Guide to Formula Milks & Feeding

Guide to Formula Milks & Feeding

Breastmilk provides the best possible food supply for your baby. When you are breastfeeding a baby who is either very upset, refusing to feed, or very sick it can be very tough. If you can’t breastfeed for any reason, or if you’ve chosen not to, formula milk is the next option.

Remember that when changing over to bottle from breast feeding, make sure you take it slow. Don’t stop breastfeeding suddenly, give yourself time to changeover, cutting one feed at a time. Try to give your first bottle feed at a time when you are relaxed and not too tired. Maybe have someone else do this feed, so that your baby can’t smell your breast milk. Changing from breast to bottle is an emotional time, do it gradually and give yourself time to adapt.

High-quality formula milks that provide your baby with the nutrition needed are being developed and launched. There are a variety of different formula types and it can be quite a minefield, if you are just moving over to bottle feeding.

Discuss the change over with your health visitor next time you visit them. When choosing a formula for your baby, you will need to think about a few things first:
  • baby’s health and dietary needs
  • Baby’s age and weight
  • Issues baby is coping with – reflux, poor weight gain, intolerance, allergies

There are several different types of formula:

  • cow’s milk-based formula
  • hydrolysed protein formula
  • soya-based formula
  • Lactose-free formula

It’s most likely your baby can have cow’s milk-based formula, unless there’s a health or dietary reason why he/she can’t.

Cow’s milk-based formula
Most baby formula milks are based on cow’s milk, which is modified to resemble breastmilk as closely as possible. Manufacturers modify cow’s milk for babies by adjusting carbohydrate, protein, and fat levels and adding vitamins and minerals.
The protein in milk can be broken down into curds (casein) and whey. The ratio of casein to whey can vary according to the type of baby formula milk. There are two main types:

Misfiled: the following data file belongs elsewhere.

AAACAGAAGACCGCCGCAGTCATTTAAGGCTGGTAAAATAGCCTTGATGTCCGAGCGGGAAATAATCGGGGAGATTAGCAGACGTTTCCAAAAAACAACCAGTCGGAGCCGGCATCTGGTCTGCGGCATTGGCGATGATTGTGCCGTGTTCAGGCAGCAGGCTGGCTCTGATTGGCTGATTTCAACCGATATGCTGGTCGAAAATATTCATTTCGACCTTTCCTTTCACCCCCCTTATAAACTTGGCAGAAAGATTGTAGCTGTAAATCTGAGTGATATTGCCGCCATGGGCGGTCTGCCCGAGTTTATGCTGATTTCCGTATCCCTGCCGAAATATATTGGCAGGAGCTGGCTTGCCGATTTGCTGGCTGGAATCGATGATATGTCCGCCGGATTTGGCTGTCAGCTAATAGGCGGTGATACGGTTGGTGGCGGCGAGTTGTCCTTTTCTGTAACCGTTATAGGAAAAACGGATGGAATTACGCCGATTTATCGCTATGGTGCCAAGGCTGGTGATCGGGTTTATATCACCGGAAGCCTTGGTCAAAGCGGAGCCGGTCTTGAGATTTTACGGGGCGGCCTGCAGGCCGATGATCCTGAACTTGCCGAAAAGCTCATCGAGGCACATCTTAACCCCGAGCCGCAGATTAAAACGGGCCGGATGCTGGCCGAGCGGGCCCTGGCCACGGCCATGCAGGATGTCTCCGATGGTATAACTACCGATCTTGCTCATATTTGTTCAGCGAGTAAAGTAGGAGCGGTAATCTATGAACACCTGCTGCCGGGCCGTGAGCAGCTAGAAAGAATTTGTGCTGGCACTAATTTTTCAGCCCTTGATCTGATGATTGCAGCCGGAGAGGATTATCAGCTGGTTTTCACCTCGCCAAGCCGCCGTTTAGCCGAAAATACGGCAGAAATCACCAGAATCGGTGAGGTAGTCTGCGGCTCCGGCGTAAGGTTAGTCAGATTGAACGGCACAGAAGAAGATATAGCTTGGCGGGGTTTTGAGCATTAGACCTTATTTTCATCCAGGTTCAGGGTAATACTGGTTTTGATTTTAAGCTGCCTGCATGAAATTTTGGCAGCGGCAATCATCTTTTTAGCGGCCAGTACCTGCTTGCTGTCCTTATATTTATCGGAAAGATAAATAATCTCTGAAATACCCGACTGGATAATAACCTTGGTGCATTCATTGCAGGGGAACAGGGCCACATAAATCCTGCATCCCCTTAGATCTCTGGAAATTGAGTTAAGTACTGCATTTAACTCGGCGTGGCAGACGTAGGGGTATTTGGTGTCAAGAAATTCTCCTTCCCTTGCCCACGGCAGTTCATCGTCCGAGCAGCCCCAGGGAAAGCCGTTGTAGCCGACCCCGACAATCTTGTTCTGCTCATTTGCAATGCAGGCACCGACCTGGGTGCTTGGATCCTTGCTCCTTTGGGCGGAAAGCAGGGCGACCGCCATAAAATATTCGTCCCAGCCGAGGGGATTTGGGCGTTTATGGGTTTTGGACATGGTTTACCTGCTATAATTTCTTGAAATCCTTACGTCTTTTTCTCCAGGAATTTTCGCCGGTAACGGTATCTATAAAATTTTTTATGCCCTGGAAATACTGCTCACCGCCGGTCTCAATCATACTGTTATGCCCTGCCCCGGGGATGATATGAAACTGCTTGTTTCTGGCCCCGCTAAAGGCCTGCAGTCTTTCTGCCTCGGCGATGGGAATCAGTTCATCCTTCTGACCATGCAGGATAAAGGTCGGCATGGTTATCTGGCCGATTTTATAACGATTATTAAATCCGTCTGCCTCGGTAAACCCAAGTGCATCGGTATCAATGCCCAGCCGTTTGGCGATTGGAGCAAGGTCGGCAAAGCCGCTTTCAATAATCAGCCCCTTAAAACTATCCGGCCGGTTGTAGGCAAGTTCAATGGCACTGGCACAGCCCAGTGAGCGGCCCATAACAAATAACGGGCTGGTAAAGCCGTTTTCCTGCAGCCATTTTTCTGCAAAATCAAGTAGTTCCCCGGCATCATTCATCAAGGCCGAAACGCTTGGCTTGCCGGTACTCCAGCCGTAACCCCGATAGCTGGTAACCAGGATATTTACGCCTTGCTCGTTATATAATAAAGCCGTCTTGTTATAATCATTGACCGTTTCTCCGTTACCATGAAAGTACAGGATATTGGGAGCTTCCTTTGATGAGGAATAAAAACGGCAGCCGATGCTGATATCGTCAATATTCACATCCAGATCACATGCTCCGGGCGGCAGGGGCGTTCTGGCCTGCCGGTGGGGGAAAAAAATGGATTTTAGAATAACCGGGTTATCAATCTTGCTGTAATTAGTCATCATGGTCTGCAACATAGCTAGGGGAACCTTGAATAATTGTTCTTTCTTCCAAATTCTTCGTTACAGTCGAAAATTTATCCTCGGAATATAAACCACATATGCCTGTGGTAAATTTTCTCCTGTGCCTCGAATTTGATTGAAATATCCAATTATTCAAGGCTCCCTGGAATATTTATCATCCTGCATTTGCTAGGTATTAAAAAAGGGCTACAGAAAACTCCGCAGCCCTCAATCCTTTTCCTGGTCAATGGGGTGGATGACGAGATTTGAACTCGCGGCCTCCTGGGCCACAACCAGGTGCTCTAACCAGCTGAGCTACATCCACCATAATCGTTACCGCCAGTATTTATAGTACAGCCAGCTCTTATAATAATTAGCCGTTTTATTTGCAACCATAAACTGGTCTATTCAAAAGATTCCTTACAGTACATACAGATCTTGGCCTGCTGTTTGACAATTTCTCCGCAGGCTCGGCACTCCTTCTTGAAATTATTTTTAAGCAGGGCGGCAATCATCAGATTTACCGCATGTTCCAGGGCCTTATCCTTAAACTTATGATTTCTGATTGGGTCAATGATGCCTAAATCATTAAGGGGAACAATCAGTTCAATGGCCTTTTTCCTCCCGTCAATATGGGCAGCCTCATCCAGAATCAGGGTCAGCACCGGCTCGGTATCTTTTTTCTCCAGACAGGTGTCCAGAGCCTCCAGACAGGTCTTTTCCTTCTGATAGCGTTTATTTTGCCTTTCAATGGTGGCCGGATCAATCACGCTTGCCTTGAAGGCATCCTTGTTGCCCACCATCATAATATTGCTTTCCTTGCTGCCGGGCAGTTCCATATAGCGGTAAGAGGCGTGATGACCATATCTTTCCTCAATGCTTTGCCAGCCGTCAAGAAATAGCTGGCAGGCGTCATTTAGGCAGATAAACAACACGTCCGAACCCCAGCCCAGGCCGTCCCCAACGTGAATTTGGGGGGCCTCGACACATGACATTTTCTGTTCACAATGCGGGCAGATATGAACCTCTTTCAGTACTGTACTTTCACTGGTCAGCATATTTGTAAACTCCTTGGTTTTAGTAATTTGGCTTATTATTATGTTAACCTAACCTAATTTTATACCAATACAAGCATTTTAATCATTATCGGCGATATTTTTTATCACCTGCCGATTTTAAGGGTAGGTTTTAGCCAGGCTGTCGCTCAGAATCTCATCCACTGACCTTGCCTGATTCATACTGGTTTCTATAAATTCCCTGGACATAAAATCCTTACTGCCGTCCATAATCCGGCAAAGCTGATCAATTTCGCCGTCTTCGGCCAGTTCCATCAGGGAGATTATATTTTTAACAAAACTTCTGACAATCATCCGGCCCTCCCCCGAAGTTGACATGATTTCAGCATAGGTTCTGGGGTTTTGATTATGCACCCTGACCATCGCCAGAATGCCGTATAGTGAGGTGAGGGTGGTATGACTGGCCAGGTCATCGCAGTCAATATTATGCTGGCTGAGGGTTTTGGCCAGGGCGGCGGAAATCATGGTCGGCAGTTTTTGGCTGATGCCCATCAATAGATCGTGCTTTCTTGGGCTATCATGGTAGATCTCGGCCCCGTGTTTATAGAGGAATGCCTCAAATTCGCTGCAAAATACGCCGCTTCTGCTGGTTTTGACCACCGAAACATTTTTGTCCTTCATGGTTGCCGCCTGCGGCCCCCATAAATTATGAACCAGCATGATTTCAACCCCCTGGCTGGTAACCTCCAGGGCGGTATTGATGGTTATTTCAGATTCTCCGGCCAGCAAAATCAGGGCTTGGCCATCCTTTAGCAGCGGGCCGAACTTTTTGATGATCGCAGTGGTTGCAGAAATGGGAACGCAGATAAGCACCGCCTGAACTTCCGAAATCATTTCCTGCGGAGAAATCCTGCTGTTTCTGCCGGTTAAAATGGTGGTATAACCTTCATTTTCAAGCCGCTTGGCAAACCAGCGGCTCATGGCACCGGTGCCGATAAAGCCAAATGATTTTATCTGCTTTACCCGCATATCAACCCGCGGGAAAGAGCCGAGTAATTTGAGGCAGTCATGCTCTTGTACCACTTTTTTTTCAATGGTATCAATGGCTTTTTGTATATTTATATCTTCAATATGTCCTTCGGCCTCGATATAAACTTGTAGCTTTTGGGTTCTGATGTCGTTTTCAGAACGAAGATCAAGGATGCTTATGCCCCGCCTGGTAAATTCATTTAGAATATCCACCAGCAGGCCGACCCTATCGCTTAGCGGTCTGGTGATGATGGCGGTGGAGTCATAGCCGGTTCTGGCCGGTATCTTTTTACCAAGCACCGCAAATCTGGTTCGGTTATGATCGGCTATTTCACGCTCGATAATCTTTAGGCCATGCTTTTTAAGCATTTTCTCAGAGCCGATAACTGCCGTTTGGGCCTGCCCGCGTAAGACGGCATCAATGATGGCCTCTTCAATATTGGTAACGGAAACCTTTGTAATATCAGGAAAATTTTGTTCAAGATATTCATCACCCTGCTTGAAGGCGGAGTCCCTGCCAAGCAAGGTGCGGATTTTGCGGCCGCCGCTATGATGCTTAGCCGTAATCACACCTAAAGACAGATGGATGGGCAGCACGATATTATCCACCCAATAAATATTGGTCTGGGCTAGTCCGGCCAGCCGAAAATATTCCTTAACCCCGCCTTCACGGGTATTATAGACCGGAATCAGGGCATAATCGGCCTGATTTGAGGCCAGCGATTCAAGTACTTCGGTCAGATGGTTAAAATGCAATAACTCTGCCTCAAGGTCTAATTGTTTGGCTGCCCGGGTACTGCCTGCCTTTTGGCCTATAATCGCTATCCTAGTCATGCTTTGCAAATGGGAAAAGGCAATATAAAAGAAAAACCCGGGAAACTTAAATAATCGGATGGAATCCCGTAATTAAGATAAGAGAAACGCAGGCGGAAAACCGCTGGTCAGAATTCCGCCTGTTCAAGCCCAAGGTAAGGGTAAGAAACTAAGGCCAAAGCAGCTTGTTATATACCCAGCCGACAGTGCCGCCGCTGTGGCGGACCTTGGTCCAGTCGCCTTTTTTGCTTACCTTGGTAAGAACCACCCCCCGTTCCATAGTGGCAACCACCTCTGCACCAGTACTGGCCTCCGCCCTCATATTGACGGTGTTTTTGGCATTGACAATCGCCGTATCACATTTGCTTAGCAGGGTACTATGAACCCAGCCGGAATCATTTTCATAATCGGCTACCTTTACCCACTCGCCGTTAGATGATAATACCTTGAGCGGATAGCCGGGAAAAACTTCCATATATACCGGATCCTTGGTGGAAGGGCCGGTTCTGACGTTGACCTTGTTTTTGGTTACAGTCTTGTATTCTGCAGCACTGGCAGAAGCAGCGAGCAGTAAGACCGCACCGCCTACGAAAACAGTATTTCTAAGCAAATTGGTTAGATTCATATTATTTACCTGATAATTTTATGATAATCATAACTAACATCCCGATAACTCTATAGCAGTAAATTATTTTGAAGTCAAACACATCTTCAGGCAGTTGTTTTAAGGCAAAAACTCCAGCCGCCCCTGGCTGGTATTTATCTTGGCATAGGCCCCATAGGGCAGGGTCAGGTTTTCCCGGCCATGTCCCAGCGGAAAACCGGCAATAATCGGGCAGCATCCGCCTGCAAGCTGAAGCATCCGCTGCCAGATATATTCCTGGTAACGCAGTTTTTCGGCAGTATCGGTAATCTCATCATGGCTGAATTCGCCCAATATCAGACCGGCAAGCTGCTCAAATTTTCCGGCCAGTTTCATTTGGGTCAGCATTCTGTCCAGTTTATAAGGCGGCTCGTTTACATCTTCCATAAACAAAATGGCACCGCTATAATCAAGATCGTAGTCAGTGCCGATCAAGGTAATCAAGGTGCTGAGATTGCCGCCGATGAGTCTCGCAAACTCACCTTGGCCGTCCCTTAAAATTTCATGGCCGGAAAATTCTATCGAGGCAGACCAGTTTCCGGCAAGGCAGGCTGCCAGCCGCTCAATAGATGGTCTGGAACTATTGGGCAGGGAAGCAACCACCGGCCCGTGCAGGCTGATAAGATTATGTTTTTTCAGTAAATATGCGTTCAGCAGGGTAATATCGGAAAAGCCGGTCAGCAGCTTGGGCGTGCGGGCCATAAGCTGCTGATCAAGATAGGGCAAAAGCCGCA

• First-stage formula. These milks consist of mostly whey, with a casein:whey ratio of 40:60, which is about the same as breastmilk. They are suitable for your baby from birth up to about a year, and are thought to be easier to digest.
  • Second-stage formula. These milks consist of mostly casein, with a casein:whey ratio of 80:20. They take longer to digest and are often promoted as being for hungrier babies.

Nutritionally, your baby will only need first-stage formula, although you may decide to move your baby onto second-stage formula as they grow.

Hydrolysed-protein formula
This is a formula milk which is designed for babies with an allergy or intolerance to cow’s milk. If your baby has a cow’s milk allergy, the protein in the milk will cause an allergic reaction and your baby will have difficulty digesting the lactose, or sugar, in the milk.

Hydrolysed-protein formula milks are based on cow’s milk and have the same nutritional value as standard formula milk. But the protein in the milk is hydrolysed, which means it is broken down so your baby is less likely to react to it. These milks are also generally lactose-free, so babies with an intolerance to cow’s milk can digest them easily.
Soya-based formula

Made from soya beans and modified with vitamins, minerals and nutrients to make it suitable for formula milk. It is not recommended for babies with a cow’s milk intolerance to be offered soya milk formula. Often babies with cow’s milk issues will also be sensitive to soya. Instead of soya,modified cow’s milk-based formulas called hydrolysed-protein formulas may be better suited to your baby. Only give your baby soya-based formula on the advice of your doctor, health visitor or paediatrician.

Soya milks can also damage teeth over time because they contain glucose syrup. If you are using soya formula, then it is worth giving your babies teeth some special attention at brushing time.
Lactose-free formula
Lactose intolerance is quite rare whilst cow milk protein intolerance is a lot more common. If your baby has an intolerance to their formula, it is most likely the cow’s milk proteins causing the problem
If your baby has been tested for intolerance to lactose, a lactose-free formula is best. Ask your doctor or health visitor for advice if you think your baby has an allergy or intolerance to cow’s milk.
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